This lesson unit is intended to help you assess how well students are able to understand conditional probability, represent events as a subset of a sample space using tables and tree diagrams, and communicate their reasoning clearly.

Type: Lesson Plan

Modeling Conditional Probabilities 2:

This lesson unit is intended to help you assess how well students understand conditional probability, and, in particular, to help you identify and assist students who have the following difficulties representing events as a subset of a sample space using tables and tree diagrams and understanding when conditional probabilities are equal for particular and general situations.

Type: Lesson Plan

Medical Testing:

This lesson unit is intended to help you assess how well students are able to:

  • make sense of a real life situation and decide what math to apply to the problem
  • understand and calculate the conditional probability of an event A, given an event B, and interpret the answer in terms of a model
  • represent events as a subset of a sample space using tables, tree diagrams, and Venn diagrams
  • interpret the results and communicate their reasoning clearly

Type: Lesson Plan

Human Venn Diagram:

This activity is to strengthen students understanding of Venn diagrams, where the class becomes the problem. The class will be able to physically move and see how and why elements belong in each section of the Venn diagram.

Type: Lesson Plan

Perspectives Video: Expert

Let's Make a Math Deal:

Should I keep my choice or switch?  Learn more about the origins and probability behind the Monty Hall door picking dilemma and how Game Theory and strategy effect the probability.

Download the CPALMS Perspectives video student note taking guide.

Type: Perspectives Video: Expert

Problem-Solving Tasks

Rain and Lightning:

This problem solving task challenges students to determine if two weather events are independent, and use that conclusion to find the probability of having similar weather events under certain conditions.

Type: Problem-Solving Task

Return to Fred's Fun Factory (with 50 cents):

The task is intended to address sample space, independence, probability distributions and permutations/combinations.

Type: Problem-Solving Task

Lucky Envelopes:

Students answer questions about the probabilities of independent and dependent events.

Type: Problem-Solving Task

Cards and Independence:

This problem solving task lets students explore the concept of independence of events.

Type: Problem-Solving Task

Breakfast Before School:

The purpose of this task is to assess a student's ability to explain the meaning of independence in a simple context.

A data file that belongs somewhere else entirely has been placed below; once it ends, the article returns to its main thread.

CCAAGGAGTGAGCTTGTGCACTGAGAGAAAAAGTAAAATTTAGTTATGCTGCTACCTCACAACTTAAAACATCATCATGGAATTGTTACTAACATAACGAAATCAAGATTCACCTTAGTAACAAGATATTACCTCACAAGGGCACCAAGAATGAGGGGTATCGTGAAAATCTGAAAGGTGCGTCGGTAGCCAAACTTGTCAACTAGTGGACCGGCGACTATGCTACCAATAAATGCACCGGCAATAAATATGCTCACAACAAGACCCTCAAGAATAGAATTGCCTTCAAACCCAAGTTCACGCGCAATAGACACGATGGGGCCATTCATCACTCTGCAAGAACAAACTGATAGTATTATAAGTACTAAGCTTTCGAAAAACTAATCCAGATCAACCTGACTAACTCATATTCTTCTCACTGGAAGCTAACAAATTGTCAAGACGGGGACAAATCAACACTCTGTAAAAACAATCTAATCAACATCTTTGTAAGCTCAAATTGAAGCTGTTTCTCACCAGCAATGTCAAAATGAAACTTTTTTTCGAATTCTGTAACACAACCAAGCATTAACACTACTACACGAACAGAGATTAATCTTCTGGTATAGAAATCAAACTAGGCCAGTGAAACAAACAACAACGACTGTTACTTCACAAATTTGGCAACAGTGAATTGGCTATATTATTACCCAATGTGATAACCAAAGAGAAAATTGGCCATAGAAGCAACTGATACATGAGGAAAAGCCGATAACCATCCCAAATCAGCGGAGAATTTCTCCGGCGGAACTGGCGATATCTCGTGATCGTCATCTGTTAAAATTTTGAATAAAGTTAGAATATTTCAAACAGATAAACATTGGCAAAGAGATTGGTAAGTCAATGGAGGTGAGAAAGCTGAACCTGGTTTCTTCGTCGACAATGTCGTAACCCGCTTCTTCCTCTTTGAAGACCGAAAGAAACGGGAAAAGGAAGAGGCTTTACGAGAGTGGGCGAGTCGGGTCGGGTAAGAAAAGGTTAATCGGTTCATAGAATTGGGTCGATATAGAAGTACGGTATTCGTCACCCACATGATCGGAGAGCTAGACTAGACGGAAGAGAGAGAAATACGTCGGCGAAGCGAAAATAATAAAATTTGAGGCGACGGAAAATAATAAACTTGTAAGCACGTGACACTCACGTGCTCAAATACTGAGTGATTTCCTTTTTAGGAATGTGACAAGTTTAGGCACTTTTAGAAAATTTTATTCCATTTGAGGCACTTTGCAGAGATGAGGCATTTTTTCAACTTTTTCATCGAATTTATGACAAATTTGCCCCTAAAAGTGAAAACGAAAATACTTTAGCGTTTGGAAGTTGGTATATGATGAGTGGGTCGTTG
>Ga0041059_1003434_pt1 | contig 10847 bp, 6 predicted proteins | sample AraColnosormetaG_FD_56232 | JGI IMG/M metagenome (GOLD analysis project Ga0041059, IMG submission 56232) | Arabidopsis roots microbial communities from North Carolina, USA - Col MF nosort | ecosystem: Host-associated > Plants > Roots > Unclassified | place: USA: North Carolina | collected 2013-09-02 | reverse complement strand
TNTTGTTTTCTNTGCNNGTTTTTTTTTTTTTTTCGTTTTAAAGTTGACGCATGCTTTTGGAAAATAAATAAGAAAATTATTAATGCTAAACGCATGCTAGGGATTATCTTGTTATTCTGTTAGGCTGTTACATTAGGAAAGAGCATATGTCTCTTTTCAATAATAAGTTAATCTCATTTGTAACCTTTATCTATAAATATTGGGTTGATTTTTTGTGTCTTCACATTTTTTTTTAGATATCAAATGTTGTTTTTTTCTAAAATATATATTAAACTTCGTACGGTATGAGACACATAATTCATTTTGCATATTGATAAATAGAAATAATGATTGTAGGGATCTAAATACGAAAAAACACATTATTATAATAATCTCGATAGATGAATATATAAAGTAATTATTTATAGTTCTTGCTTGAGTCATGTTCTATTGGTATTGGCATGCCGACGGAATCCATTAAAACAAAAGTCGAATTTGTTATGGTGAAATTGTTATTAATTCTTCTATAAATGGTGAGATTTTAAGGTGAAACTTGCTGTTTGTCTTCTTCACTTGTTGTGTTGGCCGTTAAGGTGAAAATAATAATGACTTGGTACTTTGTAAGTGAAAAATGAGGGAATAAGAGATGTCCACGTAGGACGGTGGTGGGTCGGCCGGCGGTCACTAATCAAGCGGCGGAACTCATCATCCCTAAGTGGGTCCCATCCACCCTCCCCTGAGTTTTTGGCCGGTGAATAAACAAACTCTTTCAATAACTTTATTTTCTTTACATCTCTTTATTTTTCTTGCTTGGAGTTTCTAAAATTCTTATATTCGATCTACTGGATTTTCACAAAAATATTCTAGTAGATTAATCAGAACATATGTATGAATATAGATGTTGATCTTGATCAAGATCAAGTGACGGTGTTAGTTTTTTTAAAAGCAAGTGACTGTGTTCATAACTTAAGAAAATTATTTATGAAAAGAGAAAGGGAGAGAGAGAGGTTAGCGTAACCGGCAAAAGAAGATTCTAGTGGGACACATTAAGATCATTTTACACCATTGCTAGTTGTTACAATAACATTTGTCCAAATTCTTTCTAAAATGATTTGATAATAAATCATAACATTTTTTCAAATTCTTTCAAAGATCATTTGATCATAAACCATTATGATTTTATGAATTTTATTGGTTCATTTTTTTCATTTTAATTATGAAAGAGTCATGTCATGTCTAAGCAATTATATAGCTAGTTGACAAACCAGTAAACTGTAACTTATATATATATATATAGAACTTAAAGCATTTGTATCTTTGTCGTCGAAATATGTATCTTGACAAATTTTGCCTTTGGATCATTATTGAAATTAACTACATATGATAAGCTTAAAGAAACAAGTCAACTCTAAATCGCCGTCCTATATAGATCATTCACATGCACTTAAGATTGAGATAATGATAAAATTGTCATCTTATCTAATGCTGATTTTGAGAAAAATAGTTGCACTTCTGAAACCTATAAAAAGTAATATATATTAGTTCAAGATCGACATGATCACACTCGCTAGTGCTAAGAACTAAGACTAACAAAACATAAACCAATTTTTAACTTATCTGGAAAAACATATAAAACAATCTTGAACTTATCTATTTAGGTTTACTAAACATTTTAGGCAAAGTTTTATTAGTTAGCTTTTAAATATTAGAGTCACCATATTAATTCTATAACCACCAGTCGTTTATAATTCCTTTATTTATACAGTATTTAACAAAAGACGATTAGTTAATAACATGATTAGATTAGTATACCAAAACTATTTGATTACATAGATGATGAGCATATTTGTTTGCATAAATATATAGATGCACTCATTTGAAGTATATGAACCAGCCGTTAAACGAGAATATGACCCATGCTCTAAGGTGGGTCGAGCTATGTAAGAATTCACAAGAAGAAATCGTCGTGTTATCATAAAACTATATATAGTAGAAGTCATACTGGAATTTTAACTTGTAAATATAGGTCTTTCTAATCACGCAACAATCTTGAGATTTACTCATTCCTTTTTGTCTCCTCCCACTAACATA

Type: Problem-Solving Task

How Do You Get to School?:

This task requires students to use information in a two-way table to calculate a probability and a conditional probability.

Type: Problem-Solving Task

The Titanic 2:

This task lets students explore the concepts of probability as a fraction of outcomes and using two-way tables of data.

Type: Problem-Solving Task

The Titanic 1:

This task asks students to calculate probabilities using information presented in a two-way frequency table.

Type: Problem-Solving Task

The Titanic 3:

This problem solving task asks students to determine probabilities and draw conclusions about the survival rates on the Titanic by consulting a table of data.

Type: Problem-Solving Task

Unexpected Answers:

This lesson is designed to introduce students to statistical situations where the probabilities or outcomes might not be what is first expected. The lesson provides links to discussions and activities motivated by the idea of unexpected answers. Finally, the lesson provides links to follow-up lessons designed for use in succession with an introduction to probability and unexpected answers in probability.

Type: Problem-Solving Task

Teaching Idea

Conditional Probability and Probability of Simultaneous Events:

This lesson is designed to further students' practice with probability as well as introduce them to conditional probability and probabilities of simultaneous independent events. The lesson provides links to discussions and activities related to conditional and simultaneous probabilities as well as suggested ways to integrate them into the lesson. Finally, this lesson provides links to follow-up lessons designed for use in succession with this one.

Type: Teaching Idea

Text Resources

The Logic of Drug Testing: